Grandmasters in competition are subjected to a constant torrent of mental stress. That stress, in turn, causes their heart rates to increase, which, in turn, forces their bodies to produce more energy to, in turn, produce more oxygen.
Though to say that we produce oxygen is a weird way to put it.

I didn't see that they teased apart how responsible high-level cognitive processes are versus, say, stress hormones.
posted by trig at 2:00 AM on September 15, 2019 [3 favorites]


The article emphasizes the stress part, and I agree with that, although the brain is using a lot of calories. I am sometimes actually shaking during a rated game due to the stress. Single games are one thing, but when you get to a long tournament or match, you need to be in decent shape. Professional tournaments can go 2-3 weeks, and if you’re sick or even just less than 100%, you’re probably not going to do well.
posted by MtDewd at 6:14 AM on September 15, 2019 [2 favorites]


Note also that stress and anxiety have complicated effects on long-term metabolism in the context of adiposity. I study leptin, which is a hormone involved in satiety that is secreted by adipose tissue--basically, the way its action is often described can be summed up "if you have enough body fat, there's no reason to eat more." Anyway, it has some interesting interactions with the glucocorticoid hormones that we often think of as stress hormones: high leptin levels are correlated with more blunted cort responses to acute stressful events in both humans and rodents, but only if they were already high when the stressor hits... and chronic stress (and the chronically elevated glucocorticoids that result from chronic stress) will erode leptin levels regardless of the quantity of body fat that remains.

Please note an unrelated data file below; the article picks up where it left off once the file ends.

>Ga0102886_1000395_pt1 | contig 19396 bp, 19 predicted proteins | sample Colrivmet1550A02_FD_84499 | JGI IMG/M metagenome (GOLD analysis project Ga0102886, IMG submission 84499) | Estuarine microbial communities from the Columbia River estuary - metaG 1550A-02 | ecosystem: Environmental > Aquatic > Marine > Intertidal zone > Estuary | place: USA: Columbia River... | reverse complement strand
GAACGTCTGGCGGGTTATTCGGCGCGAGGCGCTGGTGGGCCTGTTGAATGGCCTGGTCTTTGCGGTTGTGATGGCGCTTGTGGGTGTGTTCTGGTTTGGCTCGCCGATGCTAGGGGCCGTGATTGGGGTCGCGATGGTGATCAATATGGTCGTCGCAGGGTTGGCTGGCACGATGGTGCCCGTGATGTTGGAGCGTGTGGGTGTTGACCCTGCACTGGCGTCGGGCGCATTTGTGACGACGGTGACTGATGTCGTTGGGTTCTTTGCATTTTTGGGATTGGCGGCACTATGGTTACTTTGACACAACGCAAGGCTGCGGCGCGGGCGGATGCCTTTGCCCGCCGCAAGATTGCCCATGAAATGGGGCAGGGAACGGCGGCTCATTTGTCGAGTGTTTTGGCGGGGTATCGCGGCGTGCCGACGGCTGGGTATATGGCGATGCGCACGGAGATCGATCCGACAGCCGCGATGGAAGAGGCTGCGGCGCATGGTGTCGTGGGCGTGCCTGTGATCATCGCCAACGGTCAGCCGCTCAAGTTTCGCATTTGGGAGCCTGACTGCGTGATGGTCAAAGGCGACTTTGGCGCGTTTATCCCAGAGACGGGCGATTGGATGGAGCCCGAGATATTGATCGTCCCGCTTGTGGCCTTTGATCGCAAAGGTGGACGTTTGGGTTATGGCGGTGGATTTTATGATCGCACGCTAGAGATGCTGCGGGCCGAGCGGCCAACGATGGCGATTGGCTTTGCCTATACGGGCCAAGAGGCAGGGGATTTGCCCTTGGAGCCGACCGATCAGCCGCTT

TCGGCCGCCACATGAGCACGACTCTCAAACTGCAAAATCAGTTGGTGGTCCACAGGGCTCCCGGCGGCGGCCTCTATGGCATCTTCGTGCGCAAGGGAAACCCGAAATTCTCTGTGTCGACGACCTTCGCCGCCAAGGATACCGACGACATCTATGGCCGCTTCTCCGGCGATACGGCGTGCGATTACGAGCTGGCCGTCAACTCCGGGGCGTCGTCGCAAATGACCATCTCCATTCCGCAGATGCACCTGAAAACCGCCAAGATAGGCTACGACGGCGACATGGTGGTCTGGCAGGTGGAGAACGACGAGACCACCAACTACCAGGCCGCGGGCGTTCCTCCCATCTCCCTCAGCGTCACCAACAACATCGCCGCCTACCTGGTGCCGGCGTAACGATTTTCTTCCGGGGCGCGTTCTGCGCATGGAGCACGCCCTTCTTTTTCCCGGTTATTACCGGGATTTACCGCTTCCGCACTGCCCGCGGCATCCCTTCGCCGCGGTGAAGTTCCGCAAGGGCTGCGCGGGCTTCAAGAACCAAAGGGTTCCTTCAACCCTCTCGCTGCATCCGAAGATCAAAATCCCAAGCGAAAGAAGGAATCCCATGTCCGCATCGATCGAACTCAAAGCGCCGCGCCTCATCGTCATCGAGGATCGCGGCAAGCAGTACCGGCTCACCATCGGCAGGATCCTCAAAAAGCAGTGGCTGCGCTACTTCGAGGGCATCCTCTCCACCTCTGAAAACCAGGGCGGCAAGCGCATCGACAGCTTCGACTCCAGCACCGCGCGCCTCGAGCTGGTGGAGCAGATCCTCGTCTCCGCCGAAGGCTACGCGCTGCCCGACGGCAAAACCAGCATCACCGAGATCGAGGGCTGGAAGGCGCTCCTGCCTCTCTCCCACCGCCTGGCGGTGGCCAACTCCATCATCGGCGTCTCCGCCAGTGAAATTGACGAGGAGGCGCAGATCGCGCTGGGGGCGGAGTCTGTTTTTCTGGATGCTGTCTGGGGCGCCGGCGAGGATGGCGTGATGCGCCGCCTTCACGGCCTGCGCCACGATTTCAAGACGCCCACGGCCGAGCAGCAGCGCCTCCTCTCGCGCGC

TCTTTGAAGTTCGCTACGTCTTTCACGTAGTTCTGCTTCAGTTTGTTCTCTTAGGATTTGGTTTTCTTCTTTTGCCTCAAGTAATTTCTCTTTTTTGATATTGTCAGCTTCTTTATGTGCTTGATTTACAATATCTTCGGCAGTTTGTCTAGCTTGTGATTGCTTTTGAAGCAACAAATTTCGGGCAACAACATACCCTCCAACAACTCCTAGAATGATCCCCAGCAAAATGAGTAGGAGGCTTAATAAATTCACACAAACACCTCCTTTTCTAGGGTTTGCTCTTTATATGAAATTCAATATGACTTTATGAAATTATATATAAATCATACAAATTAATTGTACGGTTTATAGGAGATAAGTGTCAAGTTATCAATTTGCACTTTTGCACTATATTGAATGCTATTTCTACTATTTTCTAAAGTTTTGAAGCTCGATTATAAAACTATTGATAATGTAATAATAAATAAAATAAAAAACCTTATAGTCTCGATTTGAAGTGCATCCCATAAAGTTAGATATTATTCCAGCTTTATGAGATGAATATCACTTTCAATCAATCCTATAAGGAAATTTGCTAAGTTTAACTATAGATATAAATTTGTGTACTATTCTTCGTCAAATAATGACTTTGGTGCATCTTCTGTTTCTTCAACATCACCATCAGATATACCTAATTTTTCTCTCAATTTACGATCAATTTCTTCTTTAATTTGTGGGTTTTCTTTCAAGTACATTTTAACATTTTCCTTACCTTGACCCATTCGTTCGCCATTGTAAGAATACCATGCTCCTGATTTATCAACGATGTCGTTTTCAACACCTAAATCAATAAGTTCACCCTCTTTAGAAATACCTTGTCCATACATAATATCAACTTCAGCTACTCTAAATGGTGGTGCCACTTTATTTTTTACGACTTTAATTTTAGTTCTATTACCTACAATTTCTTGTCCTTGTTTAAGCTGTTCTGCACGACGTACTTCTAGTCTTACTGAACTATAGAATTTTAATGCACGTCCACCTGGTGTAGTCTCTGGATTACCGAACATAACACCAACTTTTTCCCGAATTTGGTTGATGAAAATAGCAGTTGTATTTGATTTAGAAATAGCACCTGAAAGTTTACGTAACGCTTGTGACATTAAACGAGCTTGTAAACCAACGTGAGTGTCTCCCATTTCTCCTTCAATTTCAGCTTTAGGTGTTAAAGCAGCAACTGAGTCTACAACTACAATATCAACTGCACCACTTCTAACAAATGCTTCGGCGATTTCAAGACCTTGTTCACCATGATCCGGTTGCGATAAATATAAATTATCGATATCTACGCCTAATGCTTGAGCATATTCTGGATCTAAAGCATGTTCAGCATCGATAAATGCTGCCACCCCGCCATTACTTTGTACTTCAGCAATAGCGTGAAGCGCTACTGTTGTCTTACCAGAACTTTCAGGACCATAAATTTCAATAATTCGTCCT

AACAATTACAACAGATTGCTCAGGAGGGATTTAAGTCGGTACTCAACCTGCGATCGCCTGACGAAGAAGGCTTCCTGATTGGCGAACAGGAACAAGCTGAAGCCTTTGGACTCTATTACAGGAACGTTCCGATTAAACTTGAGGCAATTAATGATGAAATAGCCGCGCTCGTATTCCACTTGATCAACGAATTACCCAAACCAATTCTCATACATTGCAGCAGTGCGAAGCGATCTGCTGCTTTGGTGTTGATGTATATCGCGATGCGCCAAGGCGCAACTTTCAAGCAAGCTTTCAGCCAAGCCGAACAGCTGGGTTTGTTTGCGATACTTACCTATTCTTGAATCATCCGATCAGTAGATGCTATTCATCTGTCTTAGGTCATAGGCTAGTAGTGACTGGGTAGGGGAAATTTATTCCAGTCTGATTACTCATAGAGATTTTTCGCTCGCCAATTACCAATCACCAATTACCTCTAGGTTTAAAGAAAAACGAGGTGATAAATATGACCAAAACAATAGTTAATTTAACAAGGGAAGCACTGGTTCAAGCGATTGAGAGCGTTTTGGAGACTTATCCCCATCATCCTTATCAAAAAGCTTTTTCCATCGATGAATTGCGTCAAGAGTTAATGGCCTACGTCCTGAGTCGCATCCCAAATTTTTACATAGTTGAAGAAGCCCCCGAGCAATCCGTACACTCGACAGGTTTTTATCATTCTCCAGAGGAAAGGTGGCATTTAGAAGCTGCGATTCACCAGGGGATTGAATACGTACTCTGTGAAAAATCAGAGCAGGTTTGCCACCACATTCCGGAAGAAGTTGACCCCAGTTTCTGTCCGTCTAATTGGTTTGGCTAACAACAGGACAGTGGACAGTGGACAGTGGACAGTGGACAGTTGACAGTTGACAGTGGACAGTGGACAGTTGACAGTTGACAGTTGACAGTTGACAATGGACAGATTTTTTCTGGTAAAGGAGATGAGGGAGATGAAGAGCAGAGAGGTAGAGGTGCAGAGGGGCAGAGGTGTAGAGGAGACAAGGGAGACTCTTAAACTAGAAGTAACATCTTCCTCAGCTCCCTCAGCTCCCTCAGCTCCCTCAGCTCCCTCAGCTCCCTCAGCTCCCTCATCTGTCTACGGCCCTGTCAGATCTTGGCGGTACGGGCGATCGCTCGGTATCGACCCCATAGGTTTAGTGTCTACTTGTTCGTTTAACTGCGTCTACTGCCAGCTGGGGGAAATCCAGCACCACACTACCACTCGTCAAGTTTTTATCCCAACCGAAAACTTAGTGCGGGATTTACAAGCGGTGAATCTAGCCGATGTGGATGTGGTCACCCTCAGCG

Metabolism is a lot more complex than "calories burned" type thinking generally gives it credit for. We barely understand how a calorie consumed is translated into a quantity of energy either used or retained by the body; in fact, it's worth reminding everyone that a calorie is measured in terms of the energy produced by burning a food substance, not in terms of how energy is extracted by the body from any given foodstuff.
posted by sciatrix at 10:26 AM on September 15, 2019 [9 favorites]


> it's worth reminding everyone that a calorie is measured in terms of the energy produced by burning a food substance